Norway is a Scandinavian country encompassing mountains, glaciers and deep coastal fjords. It shares a long land border with Sweden and is also bordered by Finland and Russia to the northeast, with an extensive coastline facing the Atlantic Ocean and the Barents Sea. The long coastline influences the country’s climate. Coastal Norway is wet and mild whereas inland regions are cooler and drier with longer winters.
Soaring white mountains, breathtaking fjords, emerald-green forests and exhilarating outdoor pursuits such as hiking and kayaking are a big part of what makes Norway famous.
It is also known as the Land of the Midnight Sun, as a small portion of Norway lies on the northern side of the Arctic Circle, where it enjoys summers with the midnight sun. From May to late July, the sun never sets.
Most of the people in Norway speak English, especially the younger generation.
Oslo, its capital, is the largest and most visited city, famous for its modern design and architecture. The Oslo Opera House stands out from the crowd. Specially designed so that visitors can walk on its rooftop, this iconic building boasts an impressive façade.
Bergen is Norway’s second largest city. Surrounded by seven mountains and with a harbor of world heritage class, it is perfect for mountain hikes, city walks, water activities and culture. It offers small-town charm alongside a metropolitan character.
Tromso, capital of the Arctic, is located in the middle of northern Norway. If your bucket list includes the northern lights, whale watching, the midnight sun, and epic nature adventures, this is definitely where you should visit.
Trondheim is Norway’s third largest city, with colorful wooden houses and small-town charm offering several unique tourist attractions. It also offers vibrant urban nightlife and breathtaking surroundings, a rich history and some of Norway’s most beautiful landmarks. For the lover of small cities with loads of outdoor space and an easy-going vibe, Trondheim could be well worth visiting.
Alesund is a port town on the west coast of Norway, at the entrance to the Geirangerfjord. It’s known for its art nouveau architectural style in which most of the town was rebuilt after a fire in 1904. There are panoramic views of Alesund’s architecture, the surrounding archipelago and fjords from the Mount Aksla lookout. If conditions are good, you can also view the northern lights in Alesund.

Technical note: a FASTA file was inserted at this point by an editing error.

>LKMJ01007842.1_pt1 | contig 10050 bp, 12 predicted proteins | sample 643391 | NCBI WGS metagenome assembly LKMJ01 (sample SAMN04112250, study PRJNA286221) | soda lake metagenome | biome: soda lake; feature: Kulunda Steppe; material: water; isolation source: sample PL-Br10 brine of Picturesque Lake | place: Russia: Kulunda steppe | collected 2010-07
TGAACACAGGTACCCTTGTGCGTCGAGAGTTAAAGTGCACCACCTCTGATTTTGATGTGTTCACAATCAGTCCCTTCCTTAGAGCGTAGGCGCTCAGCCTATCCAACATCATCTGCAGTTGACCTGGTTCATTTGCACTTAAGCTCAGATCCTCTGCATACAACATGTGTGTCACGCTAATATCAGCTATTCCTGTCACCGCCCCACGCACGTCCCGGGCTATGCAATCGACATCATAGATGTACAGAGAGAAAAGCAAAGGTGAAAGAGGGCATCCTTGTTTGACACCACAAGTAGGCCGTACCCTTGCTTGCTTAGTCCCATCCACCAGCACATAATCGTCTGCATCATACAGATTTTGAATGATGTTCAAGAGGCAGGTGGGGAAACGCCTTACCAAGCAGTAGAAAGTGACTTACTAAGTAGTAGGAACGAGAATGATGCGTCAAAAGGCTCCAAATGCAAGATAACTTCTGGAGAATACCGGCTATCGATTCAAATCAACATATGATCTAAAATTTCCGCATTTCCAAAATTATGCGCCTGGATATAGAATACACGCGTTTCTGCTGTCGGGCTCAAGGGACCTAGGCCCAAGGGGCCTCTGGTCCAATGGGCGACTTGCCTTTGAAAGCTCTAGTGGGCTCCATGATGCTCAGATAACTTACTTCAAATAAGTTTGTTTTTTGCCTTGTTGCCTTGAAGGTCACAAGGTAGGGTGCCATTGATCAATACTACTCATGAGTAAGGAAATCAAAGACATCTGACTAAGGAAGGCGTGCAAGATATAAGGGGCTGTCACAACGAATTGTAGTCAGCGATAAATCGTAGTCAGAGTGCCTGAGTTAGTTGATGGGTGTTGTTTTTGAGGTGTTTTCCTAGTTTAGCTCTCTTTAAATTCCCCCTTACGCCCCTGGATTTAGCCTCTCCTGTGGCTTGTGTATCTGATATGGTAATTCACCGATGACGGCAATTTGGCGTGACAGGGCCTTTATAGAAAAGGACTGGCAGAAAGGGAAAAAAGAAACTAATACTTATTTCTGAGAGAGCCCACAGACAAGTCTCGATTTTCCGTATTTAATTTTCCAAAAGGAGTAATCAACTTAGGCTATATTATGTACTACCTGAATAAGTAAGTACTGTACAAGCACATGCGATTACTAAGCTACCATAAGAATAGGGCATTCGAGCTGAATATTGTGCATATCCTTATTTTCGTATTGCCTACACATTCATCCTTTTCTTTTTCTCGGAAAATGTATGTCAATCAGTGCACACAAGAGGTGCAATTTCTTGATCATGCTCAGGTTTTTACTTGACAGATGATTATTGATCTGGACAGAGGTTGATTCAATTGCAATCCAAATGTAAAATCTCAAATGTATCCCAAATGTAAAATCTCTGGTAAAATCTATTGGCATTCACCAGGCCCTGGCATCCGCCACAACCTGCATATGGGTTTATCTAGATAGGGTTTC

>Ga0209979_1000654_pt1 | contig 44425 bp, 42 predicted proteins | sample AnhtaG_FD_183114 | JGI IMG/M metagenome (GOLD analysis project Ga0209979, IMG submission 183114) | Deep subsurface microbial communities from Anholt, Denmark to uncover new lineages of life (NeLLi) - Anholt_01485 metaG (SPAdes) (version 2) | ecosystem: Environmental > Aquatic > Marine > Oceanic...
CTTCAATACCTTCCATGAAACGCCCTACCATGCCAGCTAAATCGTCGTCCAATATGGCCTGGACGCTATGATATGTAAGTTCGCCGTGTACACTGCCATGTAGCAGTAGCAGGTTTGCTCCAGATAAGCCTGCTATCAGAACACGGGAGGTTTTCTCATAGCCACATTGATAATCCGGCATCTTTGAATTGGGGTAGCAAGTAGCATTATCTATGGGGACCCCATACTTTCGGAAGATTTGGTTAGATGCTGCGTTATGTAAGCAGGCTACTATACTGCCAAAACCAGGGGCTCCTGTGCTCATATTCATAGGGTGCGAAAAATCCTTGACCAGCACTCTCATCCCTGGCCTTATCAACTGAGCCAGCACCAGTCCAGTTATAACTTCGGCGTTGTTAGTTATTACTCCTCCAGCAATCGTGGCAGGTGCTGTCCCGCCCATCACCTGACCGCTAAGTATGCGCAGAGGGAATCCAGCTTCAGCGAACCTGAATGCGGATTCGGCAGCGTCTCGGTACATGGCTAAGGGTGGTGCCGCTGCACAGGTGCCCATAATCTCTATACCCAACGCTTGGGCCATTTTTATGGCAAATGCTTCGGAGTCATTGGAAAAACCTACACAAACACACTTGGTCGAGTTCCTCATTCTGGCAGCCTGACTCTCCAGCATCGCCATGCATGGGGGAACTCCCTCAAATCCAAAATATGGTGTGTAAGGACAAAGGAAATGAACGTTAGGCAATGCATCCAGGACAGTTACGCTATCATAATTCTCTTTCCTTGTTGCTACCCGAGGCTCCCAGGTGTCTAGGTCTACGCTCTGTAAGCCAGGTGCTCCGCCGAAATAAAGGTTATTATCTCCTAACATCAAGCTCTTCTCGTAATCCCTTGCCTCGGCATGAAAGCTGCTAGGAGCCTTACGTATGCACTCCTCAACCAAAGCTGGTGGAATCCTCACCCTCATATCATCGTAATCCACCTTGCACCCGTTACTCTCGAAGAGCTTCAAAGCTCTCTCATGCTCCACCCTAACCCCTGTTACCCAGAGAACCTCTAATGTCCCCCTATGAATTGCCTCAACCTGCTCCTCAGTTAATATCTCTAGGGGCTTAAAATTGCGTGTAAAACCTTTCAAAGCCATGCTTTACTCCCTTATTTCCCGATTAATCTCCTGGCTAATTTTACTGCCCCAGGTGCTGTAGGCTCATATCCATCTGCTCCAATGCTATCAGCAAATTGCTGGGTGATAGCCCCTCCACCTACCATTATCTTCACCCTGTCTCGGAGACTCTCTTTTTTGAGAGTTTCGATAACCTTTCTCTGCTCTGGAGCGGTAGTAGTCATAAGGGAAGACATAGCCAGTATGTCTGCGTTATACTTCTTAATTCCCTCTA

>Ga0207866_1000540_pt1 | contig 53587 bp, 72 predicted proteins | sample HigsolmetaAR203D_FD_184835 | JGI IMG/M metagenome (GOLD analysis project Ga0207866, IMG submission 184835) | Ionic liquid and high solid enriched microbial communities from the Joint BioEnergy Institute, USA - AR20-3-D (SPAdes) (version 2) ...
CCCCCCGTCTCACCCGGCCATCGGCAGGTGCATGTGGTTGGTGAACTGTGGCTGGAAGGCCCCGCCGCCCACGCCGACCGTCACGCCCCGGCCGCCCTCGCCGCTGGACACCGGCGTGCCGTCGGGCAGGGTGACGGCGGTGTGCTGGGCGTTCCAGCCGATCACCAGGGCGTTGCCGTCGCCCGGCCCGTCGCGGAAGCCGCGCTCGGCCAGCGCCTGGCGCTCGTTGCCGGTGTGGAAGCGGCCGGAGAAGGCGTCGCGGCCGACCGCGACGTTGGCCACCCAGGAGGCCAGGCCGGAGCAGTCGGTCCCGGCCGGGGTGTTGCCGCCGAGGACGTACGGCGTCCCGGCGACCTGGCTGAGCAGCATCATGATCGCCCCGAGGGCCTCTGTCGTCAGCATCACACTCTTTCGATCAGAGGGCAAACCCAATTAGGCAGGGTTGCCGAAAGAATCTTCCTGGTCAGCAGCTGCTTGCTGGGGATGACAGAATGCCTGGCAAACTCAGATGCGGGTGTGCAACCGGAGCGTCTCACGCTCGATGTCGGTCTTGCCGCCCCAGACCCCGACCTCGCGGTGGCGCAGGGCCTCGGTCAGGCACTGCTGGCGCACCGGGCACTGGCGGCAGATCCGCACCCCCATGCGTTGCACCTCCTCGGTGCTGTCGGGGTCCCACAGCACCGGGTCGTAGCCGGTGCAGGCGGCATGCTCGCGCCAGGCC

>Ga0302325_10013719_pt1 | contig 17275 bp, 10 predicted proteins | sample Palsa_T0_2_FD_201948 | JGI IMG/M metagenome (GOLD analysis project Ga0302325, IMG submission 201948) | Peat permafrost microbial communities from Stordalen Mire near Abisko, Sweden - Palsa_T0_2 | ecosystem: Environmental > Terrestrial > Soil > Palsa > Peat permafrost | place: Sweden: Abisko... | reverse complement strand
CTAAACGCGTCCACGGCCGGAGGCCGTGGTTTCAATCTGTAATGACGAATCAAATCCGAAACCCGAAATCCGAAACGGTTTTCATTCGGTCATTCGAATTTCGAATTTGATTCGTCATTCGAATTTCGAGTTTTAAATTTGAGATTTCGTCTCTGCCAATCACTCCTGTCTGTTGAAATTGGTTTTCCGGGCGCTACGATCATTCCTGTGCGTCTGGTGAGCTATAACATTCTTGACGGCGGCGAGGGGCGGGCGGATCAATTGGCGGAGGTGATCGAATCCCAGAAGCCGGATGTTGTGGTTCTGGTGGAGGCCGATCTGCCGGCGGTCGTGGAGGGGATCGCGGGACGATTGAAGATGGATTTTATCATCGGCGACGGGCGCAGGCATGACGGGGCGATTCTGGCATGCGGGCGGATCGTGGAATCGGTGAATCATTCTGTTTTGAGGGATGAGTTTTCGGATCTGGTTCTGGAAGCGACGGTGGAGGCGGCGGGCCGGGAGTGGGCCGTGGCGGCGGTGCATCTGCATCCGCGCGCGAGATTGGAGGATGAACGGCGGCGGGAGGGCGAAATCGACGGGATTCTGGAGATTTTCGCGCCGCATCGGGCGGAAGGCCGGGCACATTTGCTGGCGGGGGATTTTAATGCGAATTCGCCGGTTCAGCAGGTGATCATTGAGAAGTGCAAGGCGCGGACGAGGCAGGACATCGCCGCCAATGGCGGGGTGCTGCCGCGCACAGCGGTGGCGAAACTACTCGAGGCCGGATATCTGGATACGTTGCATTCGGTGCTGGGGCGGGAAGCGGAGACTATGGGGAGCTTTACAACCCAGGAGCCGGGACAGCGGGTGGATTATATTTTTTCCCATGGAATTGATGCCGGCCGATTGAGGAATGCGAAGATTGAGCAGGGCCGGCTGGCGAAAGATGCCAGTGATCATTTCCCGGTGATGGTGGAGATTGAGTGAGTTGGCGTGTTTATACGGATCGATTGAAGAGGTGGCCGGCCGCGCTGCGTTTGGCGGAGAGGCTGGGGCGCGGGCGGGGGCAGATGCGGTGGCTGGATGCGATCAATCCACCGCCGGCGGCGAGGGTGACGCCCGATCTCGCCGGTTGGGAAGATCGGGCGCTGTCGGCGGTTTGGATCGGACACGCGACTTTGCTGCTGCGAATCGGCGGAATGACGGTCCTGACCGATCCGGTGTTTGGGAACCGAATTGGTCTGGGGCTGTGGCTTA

The dense forests, deep valleys and massive mountain plateaus of Eastern Norway are all excellent starting points for nature adventures. This is where you’ll find some of Norway’s largest ski resorts, including Geilo, Trysil and Hemsedal. They offer year-round fun as they turn into world-class cycling and outdoor activity destinations once the snow melts. The long valleys of Valdres, Hallingdal and the Gudbrandsdalen valley are popular family destinations, offering everything from theme parks to quaint farms and great hikes. The same goes for the region of Telemark, where you can cruise on the Telemark canal and witness one of eastern Norway’s most impressive views from the top of Gaustatoppen mountain.
In the central mountains, you can enjoy the national parks of Dovrefjell, Jotunheimen and Rondane and nature-based activities such as hiking, cycling, rafting and climbing. Norway is a land of intense natural beauty. From hip urban cities to glittering fjords, northern lights and remote villages above the Artic Circle, Norway is a very long country, packed with things to see and do. Train travel is also one of the most sustainable ways to explore the country.
Whether you want natural highs or deep aesthetic experiences, or you want to go climbing up or skiing down, strolling slowly or cycling quickly, you’re sure to find what you’re after in Norway. Reach out to your travel advisor for the many various ways to explore the best of Norway.